Page 12: of Marine Technology Magazine (May 2014)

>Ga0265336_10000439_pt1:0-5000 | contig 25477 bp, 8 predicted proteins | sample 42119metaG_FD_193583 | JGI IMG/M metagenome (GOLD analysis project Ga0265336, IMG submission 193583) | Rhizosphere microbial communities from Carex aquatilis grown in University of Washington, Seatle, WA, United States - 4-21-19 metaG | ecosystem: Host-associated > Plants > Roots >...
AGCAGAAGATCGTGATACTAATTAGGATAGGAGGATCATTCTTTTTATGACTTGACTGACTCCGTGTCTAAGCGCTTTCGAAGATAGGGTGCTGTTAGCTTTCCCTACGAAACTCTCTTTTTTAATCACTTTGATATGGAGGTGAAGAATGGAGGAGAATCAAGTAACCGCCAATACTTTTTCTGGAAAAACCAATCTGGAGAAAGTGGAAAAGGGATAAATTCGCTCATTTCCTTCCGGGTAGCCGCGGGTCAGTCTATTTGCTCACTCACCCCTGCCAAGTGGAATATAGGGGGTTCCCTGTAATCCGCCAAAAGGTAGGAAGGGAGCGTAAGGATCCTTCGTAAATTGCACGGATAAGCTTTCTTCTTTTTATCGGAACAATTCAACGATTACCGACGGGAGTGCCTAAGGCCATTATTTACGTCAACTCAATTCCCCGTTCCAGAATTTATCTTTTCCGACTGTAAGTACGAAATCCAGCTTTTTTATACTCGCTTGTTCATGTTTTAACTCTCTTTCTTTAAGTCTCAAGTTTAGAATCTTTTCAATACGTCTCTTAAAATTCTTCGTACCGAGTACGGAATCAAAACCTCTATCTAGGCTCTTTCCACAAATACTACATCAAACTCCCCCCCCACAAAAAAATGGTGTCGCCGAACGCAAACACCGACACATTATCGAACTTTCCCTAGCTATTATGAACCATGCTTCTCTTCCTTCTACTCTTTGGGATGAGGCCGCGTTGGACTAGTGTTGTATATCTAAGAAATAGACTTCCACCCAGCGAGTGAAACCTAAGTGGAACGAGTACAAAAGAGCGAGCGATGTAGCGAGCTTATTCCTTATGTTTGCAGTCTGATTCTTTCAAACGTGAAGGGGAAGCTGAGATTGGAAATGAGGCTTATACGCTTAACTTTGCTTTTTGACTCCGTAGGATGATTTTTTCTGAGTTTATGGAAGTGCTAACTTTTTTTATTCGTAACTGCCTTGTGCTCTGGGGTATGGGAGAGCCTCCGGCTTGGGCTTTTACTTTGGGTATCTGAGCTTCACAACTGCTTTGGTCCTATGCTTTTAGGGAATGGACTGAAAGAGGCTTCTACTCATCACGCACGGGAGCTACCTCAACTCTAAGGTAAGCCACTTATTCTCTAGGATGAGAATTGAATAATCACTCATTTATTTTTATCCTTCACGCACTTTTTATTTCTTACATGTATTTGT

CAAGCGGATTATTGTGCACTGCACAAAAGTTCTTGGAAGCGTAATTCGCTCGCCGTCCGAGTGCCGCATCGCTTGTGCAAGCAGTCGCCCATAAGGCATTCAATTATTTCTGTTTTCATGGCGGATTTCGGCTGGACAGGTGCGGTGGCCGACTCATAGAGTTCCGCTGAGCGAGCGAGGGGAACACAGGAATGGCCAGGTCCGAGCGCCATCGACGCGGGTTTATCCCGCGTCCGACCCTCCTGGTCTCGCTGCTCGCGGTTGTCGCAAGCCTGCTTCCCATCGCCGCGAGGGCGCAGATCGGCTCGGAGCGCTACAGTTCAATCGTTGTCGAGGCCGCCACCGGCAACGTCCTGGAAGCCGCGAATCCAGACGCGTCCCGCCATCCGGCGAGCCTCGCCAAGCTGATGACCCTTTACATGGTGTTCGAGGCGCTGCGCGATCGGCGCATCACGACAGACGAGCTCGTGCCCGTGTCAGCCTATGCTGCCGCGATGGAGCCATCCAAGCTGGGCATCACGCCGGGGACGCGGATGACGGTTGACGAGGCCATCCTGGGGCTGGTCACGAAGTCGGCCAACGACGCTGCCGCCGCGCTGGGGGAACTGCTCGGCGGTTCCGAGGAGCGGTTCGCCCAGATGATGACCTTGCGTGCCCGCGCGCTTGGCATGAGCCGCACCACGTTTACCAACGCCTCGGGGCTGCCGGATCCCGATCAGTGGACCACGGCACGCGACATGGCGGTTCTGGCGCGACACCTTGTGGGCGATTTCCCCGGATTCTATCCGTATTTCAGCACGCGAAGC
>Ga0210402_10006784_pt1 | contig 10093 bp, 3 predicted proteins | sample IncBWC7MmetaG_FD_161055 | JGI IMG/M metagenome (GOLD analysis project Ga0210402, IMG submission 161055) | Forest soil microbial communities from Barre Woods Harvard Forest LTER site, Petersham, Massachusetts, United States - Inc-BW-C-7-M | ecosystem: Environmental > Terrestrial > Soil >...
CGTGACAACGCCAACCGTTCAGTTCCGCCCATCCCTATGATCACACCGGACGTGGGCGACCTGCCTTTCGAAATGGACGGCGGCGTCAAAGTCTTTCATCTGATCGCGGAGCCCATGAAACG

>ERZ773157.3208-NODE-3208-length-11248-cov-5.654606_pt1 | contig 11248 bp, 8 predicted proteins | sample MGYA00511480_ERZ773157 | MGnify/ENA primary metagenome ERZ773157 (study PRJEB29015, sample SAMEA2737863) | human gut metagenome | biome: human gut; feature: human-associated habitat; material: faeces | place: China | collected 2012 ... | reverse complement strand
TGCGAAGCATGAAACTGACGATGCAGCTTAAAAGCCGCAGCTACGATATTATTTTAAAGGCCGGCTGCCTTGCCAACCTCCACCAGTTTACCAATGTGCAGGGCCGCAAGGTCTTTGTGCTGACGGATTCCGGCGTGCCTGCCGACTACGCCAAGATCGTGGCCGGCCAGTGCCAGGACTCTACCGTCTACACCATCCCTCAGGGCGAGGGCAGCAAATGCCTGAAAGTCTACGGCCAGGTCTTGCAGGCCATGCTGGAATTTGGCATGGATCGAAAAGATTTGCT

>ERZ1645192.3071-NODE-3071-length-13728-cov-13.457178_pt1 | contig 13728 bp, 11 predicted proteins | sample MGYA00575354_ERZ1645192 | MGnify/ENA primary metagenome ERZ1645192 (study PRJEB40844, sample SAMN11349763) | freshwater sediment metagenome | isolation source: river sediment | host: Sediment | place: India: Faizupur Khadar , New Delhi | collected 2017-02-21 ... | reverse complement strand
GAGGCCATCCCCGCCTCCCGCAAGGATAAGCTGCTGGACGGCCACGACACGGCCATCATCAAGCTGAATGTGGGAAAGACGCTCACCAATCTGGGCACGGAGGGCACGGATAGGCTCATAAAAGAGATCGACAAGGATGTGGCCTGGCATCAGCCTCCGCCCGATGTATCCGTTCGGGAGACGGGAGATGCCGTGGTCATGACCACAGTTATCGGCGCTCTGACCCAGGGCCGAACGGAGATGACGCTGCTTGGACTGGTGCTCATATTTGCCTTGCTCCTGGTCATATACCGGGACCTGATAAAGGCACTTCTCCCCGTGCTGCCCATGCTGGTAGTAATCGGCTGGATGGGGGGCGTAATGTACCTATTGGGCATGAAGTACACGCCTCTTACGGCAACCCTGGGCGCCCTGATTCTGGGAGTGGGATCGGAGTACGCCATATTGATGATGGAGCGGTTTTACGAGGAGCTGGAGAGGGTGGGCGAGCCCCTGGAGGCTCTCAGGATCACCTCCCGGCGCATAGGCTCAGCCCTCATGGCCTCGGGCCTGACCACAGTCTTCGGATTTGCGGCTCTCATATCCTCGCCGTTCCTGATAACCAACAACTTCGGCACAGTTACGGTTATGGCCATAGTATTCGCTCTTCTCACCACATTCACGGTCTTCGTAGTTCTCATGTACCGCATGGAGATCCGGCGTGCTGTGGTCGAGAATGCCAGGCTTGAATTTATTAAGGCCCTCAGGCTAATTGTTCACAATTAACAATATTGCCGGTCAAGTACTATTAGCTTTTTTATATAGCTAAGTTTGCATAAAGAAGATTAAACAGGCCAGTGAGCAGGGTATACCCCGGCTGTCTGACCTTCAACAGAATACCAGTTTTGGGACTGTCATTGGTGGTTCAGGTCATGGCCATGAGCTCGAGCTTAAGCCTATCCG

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O shore  ExxonMobil in March said its capital spending for 2014 will be 6% less than last year  Chevron last December said it will cut 2014 capital spending 5%  Petrobras in January said capital spending between 2014/18 will total $221 billion, down 9% from spending estimates announced last year  Statoil in February cut its 2014/16 capital spending plan by 8% from earlier estimates.  Total in February said it will lower capital spending to $26 billion in 2014, down 7% from $28 billion in 2013. While most of these cutbacks are directed at downstream spending, ultimately some of the cuts will migrate to planned upstream investment. There simply will be less money to go around.Deepwater DrillingThe pace of activity in the deepwater drilling sector is one of the best predictors of future equipment demand in the ß oating production sector. The higher the pace of activity in the drill sector, the better the outlook for future ß oating production project starts. According to Rigzone, drillship utilization in April was 84.8%, semisubmersible rigs 85.7%. This includes utilization of drillships/semis in the competitive inventory. These Þ gures are historically strong and there has been little change in utilization over the past year. But the less-than- positive message that many drillers recently have been giving about anticipated market conditions in deepwater drilling sug- gests a softening in the drill market is taking place Ð which is not good news for near term deepwater projects starts. Overall OutlookGlobal oil demand keeps growing, a large number of deep- water discoveries are ready to move to development, oil spot prices have remained above $100 and a rapidly growing ß eet of deepwater drill rigs are searching for oil. These are all positive indicators for future production ß oater orders. But growth in unconventional oil supply is pressuring future crude prices, energy companies are cutting back on capital ex- penditures, drillers are reporting market softening and shale/ tight oil and gas opportunities are attracting investment re- sources that otherwise might be used for deepwater projects. These are clearly negative indicators for production ß oater orders. Time will tell how these positive and negative drivers combine to impact future orders in the sector. But it appears that a dampening impact is already being felt. Since the be-ginning of this year there have been orders for six production ß oaters Ð 4 FPSOs, an FLNG and a production barge. This is roughly in line with the average ordering pace over the past ten years Ð but in terms of increment to inventory the ordering pace has declined.Projected US Natural Gas Production From Shale and Tight Rock Formations (Trillions of cubic feet/year) Source: EIA The AuthorIMA provides market analysis and strategic planning advice in the marine and offshore sectors. Over 40 years we have performed more than 350 business consulting assign- ments for 170+ clients in 40+ countries. We have assisted numerous shipbuilders, ship repair yards and manufacturers in forming a a plan of action to penetrate the offshore market. Assignments included advice on acquiring an FPSO contractor, forming an alli- ance to bid for large FPSO contracts, satisfying local content requirements, etc. Tel: 1 202 333 8501 e: imaassoc@msn.com www.imastudies.comMay 201412 MTRMTR #4 (1-17).indd 12MTR #4 (1-17).indd 125/12/2014 12:31:05 PM5/12/2014 12:31:05 PM

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